By Irina Slav
Maritime transport is one of the largest consumers of fossil fuels and, as such, a natural target for those looking for cleaner alternatives. Making ships electric was a no-brainer, but there was a challenge—the same as the main challenge for electric cars. Range. The solution to the challenge has been relatively simple: bigger batteries. According to a recent report by market research firm IDTechEx, electric ships feature the biggest batteries out there, and they are only going to get bigger because range remains a top priority.
For scale, IDTechEx offers the average size of an EV’s battery, which in the United States is 67 kWh. An electric bus in China has a battery of 210 kWh. And then there is the Ellen ferry in Denmark, which is powered by batteries with a total capacity of 4,300 kWh. The Ellen project took five years to complete and cost $25.2 million (21.3 million euro). The huge battery, however, only has a range of 21.4 miles, although it boasts a record charging rate of 4 MW, according to IDTechEx’s report.
At first glance, 4,300 kWh for a range of fewer than 22 miles sounds like a joke, but ships are big things, after all, and it takes a lot of electricity to power them. Ellen also sounds quite an expensive experiment, although it may eliminate 2,000 tons of carbon dioxide emissions, along with 41.5 tons of nitrous oxides and 1.35 tons of sulfur dioxide annually.
But is it worth it?
It may be, judging by the fact there are several electric ship projects being developed around the world. Japanese companies, for instance, are working on the world’s first fully-electric tanker. The e5 project should be completed in early 2022 and, according to IDTechEx, will have a battery of 4,000 kWh and a range of 80 miles.
There is also one fully electric container ship operating between Chinese ports. In a somewhat ironic twist, the purpose of the ship is to transport coal. According to local media, it has a battery of 2,400 kWh and has a range of 50 miles. This is enough to complete a journey from one port to the other and then charge over the period it takes to load or unload its cargo.
And then there is the Yara Birkeland in Norway, which will be not only fully electric but also autonomous when complete, because construction ceased due to the pandemic and, according to the company, the economic outlook has changed. This is just one sign that it is probably way too early to hail the start of the electric era in shipping.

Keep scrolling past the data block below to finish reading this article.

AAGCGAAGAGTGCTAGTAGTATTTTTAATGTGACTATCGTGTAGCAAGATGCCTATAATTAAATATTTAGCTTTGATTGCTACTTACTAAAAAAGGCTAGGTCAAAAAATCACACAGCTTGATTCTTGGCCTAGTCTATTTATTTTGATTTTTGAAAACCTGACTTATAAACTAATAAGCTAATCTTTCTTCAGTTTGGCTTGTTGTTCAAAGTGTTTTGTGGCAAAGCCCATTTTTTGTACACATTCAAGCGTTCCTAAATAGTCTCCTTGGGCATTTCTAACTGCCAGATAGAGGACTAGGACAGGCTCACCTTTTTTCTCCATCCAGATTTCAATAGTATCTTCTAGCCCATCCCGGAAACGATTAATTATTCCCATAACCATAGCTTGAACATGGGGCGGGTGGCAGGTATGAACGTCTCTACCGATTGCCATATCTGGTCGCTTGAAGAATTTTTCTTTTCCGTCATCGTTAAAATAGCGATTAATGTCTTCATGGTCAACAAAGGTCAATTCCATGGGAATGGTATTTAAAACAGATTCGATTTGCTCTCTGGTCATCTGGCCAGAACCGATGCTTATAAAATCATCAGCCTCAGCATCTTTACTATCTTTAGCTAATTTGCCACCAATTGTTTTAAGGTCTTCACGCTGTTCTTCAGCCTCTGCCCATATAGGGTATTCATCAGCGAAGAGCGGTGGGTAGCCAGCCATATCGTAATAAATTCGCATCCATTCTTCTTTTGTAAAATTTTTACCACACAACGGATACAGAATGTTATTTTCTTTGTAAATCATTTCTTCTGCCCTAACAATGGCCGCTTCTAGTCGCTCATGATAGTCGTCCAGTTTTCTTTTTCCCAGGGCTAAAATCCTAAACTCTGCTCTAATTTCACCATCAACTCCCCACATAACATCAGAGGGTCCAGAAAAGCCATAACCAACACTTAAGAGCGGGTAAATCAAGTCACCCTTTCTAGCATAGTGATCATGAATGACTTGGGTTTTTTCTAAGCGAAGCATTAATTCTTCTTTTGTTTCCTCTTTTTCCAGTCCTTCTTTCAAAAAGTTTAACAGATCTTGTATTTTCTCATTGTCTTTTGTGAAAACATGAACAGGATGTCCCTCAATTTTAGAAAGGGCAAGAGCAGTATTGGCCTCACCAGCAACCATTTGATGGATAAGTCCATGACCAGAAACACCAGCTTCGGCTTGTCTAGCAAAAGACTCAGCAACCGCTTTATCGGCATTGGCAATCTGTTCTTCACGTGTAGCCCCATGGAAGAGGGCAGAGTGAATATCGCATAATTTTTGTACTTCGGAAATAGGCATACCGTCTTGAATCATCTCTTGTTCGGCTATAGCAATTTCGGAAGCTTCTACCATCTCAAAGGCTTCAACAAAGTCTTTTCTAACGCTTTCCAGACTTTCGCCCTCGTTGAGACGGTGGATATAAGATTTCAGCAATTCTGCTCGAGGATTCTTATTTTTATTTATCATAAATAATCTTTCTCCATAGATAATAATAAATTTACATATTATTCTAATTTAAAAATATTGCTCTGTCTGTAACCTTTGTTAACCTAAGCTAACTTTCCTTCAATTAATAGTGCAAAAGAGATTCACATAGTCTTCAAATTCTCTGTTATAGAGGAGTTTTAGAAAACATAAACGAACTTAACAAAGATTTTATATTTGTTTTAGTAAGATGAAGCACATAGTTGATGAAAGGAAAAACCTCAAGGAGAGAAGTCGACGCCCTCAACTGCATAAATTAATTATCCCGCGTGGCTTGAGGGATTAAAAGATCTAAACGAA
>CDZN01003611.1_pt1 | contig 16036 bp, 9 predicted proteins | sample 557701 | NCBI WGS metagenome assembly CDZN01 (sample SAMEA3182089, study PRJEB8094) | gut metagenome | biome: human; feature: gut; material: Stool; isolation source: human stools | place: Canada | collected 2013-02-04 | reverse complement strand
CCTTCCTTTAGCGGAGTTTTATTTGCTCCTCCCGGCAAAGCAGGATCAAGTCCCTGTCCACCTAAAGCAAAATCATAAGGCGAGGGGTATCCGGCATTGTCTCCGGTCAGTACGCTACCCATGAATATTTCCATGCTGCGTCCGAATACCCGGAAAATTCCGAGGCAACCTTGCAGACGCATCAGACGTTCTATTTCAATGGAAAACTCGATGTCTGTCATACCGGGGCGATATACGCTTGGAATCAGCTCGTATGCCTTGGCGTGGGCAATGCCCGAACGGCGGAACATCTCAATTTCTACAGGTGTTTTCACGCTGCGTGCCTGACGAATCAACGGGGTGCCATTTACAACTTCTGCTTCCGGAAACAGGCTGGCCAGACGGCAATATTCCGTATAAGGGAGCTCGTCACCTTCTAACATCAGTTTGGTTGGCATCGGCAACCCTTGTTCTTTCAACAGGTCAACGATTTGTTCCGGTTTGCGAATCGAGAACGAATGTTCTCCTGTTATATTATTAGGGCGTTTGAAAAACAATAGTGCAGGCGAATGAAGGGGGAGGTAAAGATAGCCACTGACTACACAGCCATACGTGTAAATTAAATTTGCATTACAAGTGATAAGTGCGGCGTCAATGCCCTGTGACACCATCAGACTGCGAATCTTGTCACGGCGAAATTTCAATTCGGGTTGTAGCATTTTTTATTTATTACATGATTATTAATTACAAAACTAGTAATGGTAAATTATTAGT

Vaclav Smil from IEEE Spectrum wrote in a 2019 article that electric ships simply cannot compete with the volumes that diesel-powered container ships can carry and the distances they can go without needing to stop and refuel. The Yara Birkeland, Smil noted, will carry some 120 TEUs over a distance of just 30 miles.
This compares with several thousand TEUs for many diesel-powered vessels, up to a record of over 20,000 TEUs for the container ships of OOCL Hong Kong.
And then there is the range. For electric ships, it is just minuscule compared to the thousands of miles that diesel-powered contain ships can cover.
Finally, there is the cost of the battery. Lithium-ion battery cells are still quite costly, especially for a battery pack boasting a couple of thousand kilowatt-hours that users expect will charge quickly. The positive is that users only have to pay for it once, whereas diesel-powered vessels must refuel regularly— but the upfront cost is quite hefty, based on an average (car) lithium-ion battery cost of $156 per kWh as of 2019, according to BNEF. And ship batteries are not the same as car batteries.
Maritime transport is one of the most polluting industries in the world. Changing this is certainly important from an environmental perspective. But electrification is not a magic wand. Electrifying ships will take a while.